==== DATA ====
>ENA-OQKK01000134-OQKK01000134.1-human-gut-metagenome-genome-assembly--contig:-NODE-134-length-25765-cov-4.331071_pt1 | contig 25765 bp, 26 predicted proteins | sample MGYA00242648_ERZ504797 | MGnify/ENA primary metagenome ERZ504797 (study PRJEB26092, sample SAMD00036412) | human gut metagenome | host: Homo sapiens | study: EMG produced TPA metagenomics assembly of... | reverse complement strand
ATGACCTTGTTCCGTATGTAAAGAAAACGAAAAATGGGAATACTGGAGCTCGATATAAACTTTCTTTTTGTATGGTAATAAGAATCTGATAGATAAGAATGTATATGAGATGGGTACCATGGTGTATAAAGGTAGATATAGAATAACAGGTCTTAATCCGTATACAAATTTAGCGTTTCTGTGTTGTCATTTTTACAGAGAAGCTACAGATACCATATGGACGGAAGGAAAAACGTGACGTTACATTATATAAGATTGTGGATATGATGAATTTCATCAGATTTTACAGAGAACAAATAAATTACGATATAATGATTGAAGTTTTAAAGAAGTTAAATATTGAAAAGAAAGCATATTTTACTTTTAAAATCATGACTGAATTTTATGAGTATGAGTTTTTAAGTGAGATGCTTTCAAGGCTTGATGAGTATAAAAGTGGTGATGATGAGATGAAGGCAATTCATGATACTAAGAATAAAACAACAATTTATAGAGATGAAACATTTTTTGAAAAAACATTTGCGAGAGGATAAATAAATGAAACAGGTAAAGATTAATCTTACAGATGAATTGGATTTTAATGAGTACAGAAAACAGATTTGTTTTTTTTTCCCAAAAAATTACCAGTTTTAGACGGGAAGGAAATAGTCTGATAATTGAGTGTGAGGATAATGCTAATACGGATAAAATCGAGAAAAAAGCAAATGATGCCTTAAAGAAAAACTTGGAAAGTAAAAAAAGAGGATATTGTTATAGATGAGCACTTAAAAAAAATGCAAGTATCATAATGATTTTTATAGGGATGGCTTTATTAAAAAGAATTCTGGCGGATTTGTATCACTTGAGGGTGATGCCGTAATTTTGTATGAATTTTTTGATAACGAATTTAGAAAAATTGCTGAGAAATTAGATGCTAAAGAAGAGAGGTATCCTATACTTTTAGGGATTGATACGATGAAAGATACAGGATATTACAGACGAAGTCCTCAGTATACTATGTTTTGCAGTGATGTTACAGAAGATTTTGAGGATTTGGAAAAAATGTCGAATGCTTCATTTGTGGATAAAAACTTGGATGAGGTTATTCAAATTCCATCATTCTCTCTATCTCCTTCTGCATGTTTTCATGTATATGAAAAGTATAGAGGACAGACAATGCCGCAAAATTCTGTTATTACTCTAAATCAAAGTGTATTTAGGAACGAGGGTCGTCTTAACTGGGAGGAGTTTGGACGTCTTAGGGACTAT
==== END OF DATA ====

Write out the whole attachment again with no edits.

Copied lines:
>ENA-OQKK01000134-OQKK01000134.1-human-gut-metagenome-genome-assembly--contig:-NODE-134-length-25765-cov-4.331071_pt1 | contig 25765 bp, 26 predicted proteins | sample MGYA00242648_ERZ504797 | MGnify/ENA primary metagenome ERZ504797 (study PRJEB26092, sample SAMD00036412) | human gut metagenome | host: Homo sapiens | study: EMG produced TPA metagenomics assembly of... | reverse complement strand
ATGACCTTGTTCCGTATGTAAAGAAAACGAAAAATGGGAATACTGGAGCTCGATATAAACTTTCTTTTTGTATGGTAATAAGAATCTGATAGATAAGAATGTATATGAGATGGGTACCATGGTGTATAAAGGTAGATATAGAATAACAGGTCTTAATCCGTATACAAATTTAGCGTTTCTGTGTTGTCATTTTTACAGAGAAGCTACAGATACCATATGGACGGAAGGAAAAACGTGACGTTACATTATATAAGATTGTGGATATGATGAATTTCATCAGATTTTACAGAGAACAAATAAATTACGATATAATGATTGAAGTTTTAAAGAAGTTAAATATTGAAAAGAAAGCATATTTTACTTTTAAAATCATGACTGAATTTTATGAGTATGAGTTTTTAAGTGAGATGCTTTCAAGGCTTGATGAGTATAAAAGTGGTGATGATGAGATGAAGGCAATTCATGATACTAAGAATAAAACAACAATTTATAGAGATGAAACATTTTTTGAAAAAACATTTGCGAGAGGATAAATAAATGAAACAGGTAAAGATTAATCTTACAGATGAATTGGATTTTAATGAGTACAGAAAACAGATTTGTTTTTTTTTCCCAAAAAATTACCAGTTTTAGACGGGAAGGAAATAGTCTGATAATTGAGTGTGAGGATAATGCTAATACGGATAAAATCGAGAAAAAAGCAAATGATGCCTTAAAGAAAAACTTGGAAAGTAAAAAAAGAGGATATTGTTATAGATGAGCACTTAAAAAAAATGCAAGTATCATAATGATTTTTATAGGGATGGCTTTATTAAAAAGAATTCTGGCGGATTTGTATCACTTGAGGGTGATGCCGTAATTTTGTATGAATTTTTTGATAACGAATTTAGAAAAATTGCTGAGAAATTAGATGCTAAAGAAGAGAGGTATCCTATACTTTTAGGGATTGATACGATGAAAGATACAGGATATTACAGACGAAGTCCTCAGTATACTATGTTTTGCAGTGATGTTACAGAAGATTTTGAGGATTTGGAAAAAATGTCGAATGCTTCATTTGTGGATAAAAACTTGGATGAGGTTATTCAAATTCCATCATTCTCTCTATCTCCTTCTGCATGTTTTCATGTATATGAAAAGTATAGAGGACAGACAATGCCGCAAAATTCTGTTATTACTCTAAATCAAAGTGTATTTAGGAACGAGGGTCGTCTTAACTGGGAGGAGTTTGGACGTCTTAGGGACTAT